Enough talking, next post will be about grassroots. Literally grass roots!

Feel free to share other mindshift examples♡
Simply being in nature, connecting, with all senses

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Climate Change Mitigation

This is a summary/extracts of the Climate Change 2014: Mitigation of Climate Change, Summary for Policymakers, IPCC. I’ve added some indicators: In red are the people’s potential for action, in green are the co-benefits.  I did not add any comment or anything that is not in the original 31-pages document.

Mitigation is a human intervention to reduce the sources or enhance the sinks of greenhouse gases.

Climate policies, to be effective, need to cross over all sectors and societal goals, include all countries and collective interests, based on sustainable development and equity. Addressing climate change creates co-benefits or adverse side-effects. No one action can itself solve the problem but working on all aspects has the potential to keep temperatures within 2 degrees increase (that is 450ppm) over the century, on which this report focuses.

Without additional effort to reduce GHG emissions, temperatures will have increased from 3.7 to 4.8 degrees celsius by the end of the century.

Anthropogenic (=man-made) greenhouse gas are CO2, methane, nitrous oxide and fluorinated gases. They’ve accumulated at an ever increasing rate in the atmosphere (+2.2% per year in the last 10 years).

GHG emissions

Now these gases come from these activities:

GHG by economic sector

It is demonstrated that the increase in population itself has not increased the CO2 emissions. It is the GDP per capita increase that has. Consumption has grown between 300% to more than 900% over the century.

Adverse side effect of mitigating climate change (within 2 degrees) is to reduce consumption growth by 0.04 to 0.14 percent points per year. Co-benefits include reduced costs for achieving air-quality and energy security,  significant benefits for human health and ecosystems. Overall, the potential co-benefits outweigh the adverse side-effects. Mitigation costs vary between countries.

Mitigation policy could devalue fossil fuel assets and reduce revenues for fossil fuels exporters.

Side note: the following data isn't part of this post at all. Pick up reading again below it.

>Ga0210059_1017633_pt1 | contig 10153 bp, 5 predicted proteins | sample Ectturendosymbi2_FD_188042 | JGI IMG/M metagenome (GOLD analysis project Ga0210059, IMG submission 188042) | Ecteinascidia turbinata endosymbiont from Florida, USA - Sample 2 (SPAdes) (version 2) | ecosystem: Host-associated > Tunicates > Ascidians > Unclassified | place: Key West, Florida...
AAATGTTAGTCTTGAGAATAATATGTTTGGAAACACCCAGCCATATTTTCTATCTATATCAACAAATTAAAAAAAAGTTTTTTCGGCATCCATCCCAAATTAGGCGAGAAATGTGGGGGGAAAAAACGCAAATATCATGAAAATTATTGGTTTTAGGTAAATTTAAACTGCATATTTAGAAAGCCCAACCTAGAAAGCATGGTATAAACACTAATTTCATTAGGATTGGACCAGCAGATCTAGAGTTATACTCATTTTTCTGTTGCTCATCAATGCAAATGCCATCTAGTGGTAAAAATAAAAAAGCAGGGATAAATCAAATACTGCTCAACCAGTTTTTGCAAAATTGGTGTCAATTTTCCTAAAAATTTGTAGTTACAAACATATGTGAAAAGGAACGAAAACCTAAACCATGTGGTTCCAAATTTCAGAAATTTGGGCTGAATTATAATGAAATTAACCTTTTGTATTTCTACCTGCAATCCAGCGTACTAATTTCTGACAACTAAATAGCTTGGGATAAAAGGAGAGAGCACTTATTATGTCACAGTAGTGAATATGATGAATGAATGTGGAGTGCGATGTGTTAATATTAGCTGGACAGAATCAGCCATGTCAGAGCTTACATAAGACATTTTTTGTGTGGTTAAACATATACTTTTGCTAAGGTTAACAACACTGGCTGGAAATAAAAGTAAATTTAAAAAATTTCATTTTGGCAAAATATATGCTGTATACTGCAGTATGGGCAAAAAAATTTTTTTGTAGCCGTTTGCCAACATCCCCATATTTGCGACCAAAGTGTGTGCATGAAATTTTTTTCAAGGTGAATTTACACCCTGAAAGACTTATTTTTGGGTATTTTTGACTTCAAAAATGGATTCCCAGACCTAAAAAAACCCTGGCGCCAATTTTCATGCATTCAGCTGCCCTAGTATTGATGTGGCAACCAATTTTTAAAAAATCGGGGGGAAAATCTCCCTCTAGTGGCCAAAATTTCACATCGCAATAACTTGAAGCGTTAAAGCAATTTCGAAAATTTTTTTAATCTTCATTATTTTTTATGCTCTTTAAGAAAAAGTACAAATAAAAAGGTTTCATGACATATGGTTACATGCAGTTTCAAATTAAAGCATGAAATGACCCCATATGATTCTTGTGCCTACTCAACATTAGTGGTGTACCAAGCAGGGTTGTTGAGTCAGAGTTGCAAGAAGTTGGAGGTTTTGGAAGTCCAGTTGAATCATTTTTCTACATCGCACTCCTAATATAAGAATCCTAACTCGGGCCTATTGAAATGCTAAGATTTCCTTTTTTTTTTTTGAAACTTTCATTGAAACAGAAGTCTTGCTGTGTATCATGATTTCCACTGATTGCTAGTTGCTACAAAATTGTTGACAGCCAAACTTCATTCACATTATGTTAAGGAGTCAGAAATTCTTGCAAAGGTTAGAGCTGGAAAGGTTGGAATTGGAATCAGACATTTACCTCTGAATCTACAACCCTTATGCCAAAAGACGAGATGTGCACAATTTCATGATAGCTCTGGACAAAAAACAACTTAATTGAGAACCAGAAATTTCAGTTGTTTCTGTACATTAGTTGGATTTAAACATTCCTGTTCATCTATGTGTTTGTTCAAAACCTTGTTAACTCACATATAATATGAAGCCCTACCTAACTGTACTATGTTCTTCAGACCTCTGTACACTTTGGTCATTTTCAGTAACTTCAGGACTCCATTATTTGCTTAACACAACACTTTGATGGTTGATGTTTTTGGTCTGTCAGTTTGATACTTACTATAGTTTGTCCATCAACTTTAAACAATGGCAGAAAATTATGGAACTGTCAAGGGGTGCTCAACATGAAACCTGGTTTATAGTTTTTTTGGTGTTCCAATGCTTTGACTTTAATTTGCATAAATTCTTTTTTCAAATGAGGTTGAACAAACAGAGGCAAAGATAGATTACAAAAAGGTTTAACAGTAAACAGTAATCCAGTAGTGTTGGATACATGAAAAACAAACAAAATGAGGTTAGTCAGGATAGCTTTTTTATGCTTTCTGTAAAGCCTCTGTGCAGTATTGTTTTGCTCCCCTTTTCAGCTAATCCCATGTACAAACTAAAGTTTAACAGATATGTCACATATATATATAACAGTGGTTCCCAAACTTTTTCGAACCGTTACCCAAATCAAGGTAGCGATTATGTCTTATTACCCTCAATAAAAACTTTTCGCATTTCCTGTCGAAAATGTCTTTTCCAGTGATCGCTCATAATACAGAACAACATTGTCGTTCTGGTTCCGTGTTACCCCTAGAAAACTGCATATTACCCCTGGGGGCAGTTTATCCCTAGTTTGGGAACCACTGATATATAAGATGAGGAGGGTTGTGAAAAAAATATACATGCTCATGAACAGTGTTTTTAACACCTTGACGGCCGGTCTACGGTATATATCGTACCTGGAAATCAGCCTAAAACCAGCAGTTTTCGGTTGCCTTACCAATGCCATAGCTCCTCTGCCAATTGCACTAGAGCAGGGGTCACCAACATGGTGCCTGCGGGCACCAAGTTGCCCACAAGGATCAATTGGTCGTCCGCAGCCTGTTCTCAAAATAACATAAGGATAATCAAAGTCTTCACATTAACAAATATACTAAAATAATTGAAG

Energy demand will be reduced by efficiency enhancements and behavioural changes.

Energy use will be reduced by behaviour, lifestyle and culture change, complemented by technological and structural change.By Rama CC BY-SA 2.0

Decarbonizing (i.e. reducing the carbon intensity of) electricity generation is a key component of cost effective mitigation. The share of renewable energy, nuclear energy and carbon capture and storage (CCS) needs to increase to more than 80% of electricity generation by 2050 and fossil fuel power generation without CCS is phased out by 2100.

Renewable energy performance has improved and costs have reduced substantially, enable deployment on large scale.

Nuclear energy is a mature low GHG emission source of energy but barriers and risks exist: operational risks, and the associated concerns, uranium mining risks, financial and regulatory risks, unresolved waste management issues, nuclear weapon proliferation concerns, and adverse public opinion.

Natural gas power generation could act as a bridge technology.

Carbon dioxide capture and storage technology could reduce GHG emissions but has not yet been applied at a large scale. Also it raises concerns about operational safety and long-term integrity of CO2 storage.

Combining bioenergy with CCS offers prospects while it entails challenges and risks.




  • Technologies existing and in development improve vehicles performance: electric, methane-based fuel, biofuels (with CCS)
  • Integrated urban planning: investment in public transport systems and low-carbon infrastructure, transit -oriented development, more compact urban form that supports cycling and walking, high-speed rail systems…
  • Behavioural change to adopt these

A combination of the 3 strategies not only halve the transport contributions but also provide important co-benefits: improved access and mobility, better health and safety, greater energy security and cost and time savings.


The energy demand for building is in expansion, as wealth, access and lifestyles improve. Opportunities to stabilize or reduce global buildings sector energy use by mid-century exist:

  • Energy efficiency policies, strengthening building codes and appliance standards
  • Implement recent advances in technologies and know-how
  • Retrofit existing building can achieve 50-90% of reductions of heating/cooling energy use.
  • Life, culture and behaviour significantly influence energy consumption in buildings (three- to five-fold difference).

Co-benefits: savings, energy security, health, environmental outcome, workplace productivity.


Currently the biggest emitter; Opportunities to reduce Industry GHG emissions below the 1990 baseline exist:

  • Energy efficiency can directly reduce emissions by 25%.
  • Process optimization, substitutions,
  • Resource use improvement, recycling, re-use

It is not only cost effective but it also comes with co-benefits for the health and environment.

Waste reduction and recycling are key to reduce landfill emissions.